Luzon bleeding-heart dove
Facts about this animal
The plumage is light blue-grey on forehead and wing coverts, with three dark redbrown bands across the closed wing. Crown, nape, sides of breast, mantle, back and rump are dark grey with iridescent fringe, giving purple/ greenish appearance. The primaries, secondaries and central tail feathers are dark brown; under wing chestnut; outer tail feathers blue-grey with blackish subterminal bands; throat, breast and under parts are white, tinged pale pink below breast patch and a deeper pinkish-red adjacent to it; Very obvious and diagnostic is a longitudinal patch of blood red feathers with loose hairy texture in the centre of the breast, usually forming a groove or indentation
The bill is blackish, grey at base; legs and feet are red. Sexes are alike. The iris blue grey or purplish. This is not an indicator of sex but the colour changes as the bird matures.
The Luzon bleeding-heart dove spends most of the time on the forest floor, flying on trees only for resting and sleeping. The nest is built not far from the ground in bushes or creeping plants. A clutch consists of two eggs which are incubated for 17 days. The young fledge at an age of 12 days.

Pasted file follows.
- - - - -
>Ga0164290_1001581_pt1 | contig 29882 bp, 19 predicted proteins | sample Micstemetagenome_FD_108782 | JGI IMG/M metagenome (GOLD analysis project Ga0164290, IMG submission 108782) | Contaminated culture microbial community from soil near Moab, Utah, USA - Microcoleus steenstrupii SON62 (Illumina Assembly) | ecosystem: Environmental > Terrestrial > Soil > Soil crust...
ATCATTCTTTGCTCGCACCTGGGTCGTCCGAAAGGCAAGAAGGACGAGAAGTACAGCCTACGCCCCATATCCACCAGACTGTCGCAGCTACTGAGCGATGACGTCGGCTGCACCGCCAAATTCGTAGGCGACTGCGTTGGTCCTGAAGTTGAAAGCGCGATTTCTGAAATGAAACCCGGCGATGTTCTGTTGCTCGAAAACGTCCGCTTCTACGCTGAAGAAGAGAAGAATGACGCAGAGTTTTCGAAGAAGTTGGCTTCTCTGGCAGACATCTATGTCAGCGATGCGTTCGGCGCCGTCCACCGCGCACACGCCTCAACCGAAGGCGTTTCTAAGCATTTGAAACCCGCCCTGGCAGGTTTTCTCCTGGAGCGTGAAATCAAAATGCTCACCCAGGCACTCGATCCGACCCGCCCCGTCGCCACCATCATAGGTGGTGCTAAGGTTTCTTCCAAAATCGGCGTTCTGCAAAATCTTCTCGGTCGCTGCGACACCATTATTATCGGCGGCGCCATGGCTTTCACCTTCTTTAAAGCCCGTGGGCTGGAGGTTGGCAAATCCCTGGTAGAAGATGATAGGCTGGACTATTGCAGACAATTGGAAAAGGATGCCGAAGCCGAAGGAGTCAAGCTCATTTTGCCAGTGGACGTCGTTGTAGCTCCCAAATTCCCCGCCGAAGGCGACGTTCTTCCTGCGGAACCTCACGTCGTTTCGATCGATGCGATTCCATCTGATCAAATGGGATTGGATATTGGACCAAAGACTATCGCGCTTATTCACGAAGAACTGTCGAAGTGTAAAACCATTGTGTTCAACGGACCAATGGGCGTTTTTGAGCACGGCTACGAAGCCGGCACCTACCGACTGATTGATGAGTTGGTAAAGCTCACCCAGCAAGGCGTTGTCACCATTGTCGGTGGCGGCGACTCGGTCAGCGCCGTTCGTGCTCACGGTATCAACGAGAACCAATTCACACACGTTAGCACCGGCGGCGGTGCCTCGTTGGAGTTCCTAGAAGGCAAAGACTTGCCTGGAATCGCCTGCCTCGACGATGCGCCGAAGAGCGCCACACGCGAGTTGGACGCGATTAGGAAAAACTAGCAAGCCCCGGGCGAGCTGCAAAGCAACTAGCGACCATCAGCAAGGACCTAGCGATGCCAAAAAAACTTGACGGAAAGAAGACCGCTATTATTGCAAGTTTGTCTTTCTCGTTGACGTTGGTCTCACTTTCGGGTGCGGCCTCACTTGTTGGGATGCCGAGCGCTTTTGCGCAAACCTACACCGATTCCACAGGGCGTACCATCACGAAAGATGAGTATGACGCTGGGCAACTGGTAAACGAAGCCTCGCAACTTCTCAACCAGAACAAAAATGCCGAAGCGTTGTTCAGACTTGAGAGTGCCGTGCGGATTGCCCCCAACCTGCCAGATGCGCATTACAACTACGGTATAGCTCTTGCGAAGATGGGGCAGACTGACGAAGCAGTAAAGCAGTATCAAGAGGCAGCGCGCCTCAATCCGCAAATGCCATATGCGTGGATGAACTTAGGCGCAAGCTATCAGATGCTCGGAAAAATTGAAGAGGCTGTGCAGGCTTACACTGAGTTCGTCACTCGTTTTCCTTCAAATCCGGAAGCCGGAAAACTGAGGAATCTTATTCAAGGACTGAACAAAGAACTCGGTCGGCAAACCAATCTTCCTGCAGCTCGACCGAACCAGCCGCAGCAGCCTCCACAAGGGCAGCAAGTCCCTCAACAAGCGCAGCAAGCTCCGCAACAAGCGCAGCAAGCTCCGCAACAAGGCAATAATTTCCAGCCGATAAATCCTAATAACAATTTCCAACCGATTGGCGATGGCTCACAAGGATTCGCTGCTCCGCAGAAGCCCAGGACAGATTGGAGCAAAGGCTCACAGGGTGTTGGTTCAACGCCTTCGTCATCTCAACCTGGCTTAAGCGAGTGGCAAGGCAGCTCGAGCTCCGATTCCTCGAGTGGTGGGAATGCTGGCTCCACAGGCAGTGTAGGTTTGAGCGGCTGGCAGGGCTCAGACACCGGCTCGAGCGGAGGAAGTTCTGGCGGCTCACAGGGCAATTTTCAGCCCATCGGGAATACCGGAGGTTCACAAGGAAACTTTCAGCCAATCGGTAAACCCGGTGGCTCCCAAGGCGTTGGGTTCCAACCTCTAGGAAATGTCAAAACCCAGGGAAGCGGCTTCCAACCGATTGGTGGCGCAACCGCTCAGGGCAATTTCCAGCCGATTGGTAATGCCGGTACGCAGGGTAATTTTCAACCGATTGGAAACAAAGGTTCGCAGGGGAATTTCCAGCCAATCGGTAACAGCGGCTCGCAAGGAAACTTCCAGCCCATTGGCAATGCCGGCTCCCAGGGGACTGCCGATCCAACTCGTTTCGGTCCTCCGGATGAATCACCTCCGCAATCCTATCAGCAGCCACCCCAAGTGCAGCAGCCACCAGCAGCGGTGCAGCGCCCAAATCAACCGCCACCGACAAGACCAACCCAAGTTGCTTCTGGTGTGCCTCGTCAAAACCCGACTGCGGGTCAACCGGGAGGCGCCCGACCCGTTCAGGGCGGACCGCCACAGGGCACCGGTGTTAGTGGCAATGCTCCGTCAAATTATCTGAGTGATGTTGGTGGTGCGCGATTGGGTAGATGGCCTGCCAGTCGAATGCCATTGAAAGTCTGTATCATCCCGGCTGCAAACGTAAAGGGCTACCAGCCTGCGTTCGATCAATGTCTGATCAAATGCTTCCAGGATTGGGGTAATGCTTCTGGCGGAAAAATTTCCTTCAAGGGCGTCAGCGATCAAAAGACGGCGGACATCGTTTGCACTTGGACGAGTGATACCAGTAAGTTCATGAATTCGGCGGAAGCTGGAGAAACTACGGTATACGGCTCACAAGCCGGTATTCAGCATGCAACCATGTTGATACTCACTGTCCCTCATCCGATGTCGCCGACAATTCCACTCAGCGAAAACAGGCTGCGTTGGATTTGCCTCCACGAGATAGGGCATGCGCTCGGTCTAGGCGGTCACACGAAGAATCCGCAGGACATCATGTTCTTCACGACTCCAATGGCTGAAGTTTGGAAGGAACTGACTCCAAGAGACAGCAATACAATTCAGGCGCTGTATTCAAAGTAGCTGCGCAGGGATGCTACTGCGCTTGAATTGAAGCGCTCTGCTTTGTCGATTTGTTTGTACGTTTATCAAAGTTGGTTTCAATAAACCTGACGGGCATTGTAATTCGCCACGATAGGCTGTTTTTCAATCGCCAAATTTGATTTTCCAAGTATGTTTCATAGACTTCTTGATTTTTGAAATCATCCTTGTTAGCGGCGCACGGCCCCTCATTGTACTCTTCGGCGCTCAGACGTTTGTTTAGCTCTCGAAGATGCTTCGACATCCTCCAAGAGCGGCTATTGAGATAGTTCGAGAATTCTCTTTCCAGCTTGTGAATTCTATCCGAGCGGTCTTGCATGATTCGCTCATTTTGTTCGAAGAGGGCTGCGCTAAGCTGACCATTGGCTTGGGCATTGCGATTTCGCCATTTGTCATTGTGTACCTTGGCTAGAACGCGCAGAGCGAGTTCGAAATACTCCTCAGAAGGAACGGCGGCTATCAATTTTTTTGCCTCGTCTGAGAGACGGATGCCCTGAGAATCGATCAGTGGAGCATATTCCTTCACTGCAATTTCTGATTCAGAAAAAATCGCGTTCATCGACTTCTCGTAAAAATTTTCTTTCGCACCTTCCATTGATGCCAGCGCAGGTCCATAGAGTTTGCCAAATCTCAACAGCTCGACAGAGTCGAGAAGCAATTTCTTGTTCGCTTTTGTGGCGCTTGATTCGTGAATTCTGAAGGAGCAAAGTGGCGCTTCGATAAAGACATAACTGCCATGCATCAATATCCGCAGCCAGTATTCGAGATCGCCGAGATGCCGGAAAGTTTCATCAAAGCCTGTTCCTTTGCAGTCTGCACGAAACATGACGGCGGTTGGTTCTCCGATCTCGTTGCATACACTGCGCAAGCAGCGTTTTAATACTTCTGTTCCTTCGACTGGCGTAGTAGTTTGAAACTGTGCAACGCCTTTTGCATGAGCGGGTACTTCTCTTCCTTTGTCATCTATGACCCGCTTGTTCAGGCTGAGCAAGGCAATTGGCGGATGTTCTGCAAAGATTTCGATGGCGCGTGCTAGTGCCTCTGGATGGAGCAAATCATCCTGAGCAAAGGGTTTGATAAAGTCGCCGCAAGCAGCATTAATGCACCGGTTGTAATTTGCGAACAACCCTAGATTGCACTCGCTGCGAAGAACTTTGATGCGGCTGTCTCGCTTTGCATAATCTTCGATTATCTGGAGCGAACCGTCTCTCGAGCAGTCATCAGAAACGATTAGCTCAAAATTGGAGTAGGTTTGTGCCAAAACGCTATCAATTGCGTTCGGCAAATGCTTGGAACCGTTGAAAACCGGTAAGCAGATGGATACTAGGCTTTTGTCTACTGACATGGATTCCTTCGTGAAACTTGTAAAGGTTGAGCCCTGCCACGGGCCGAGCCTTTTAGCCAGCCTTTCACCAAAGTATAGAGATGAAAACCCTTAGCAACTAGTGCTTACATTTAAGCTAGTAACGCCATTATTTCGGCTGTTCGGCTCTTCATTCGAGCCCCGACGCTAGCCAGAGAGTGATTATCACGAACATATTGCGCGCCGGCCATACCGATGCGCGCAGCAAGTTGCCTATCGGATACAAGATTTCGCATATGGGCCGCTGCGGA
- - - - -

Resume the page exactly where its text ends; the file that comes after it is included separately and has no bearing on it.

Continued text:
Did you know?
that zoos currently keep only two of the five species of bleeding heart doves: the Luzon and the Mindanao? The European breeding programmes for these species are coordinated by Bristol Zoo Gardens.
|Name (Scientific)||Gallicolumba luzonica|
|Name (English)||Luzon bleeding-heart dove|
|Name (French)||Colombe poignardée|
|Name (Spanish)||Corazón Sangrante de Luzon|
|CITES Status||Appendix II|
|CMS Status||Not listed|
Photo Copyright by
|Habitat||Primary and secondary forest, from sea level up to at least 1400 m, sometimes in plantation or bamboo thickets.|
|Wild population||No data available|
|Zoo population||214 reported to ISIS (2008)|
In the Zoo
How this animal should be transported
For air transport, Container Note 15 of the IATA Live Animals Regulations should be followed.
Find this animal on ZooLex
Photo Copyright by
Why do zoos keep this animal
In addition to habitat loss, harvesting for food and the pet trade are potential threats to the species. Zoos therefore manage the species to provide a self-sustaining ex situ population, and also to develop important care and breeding techniques for use in the Philippines.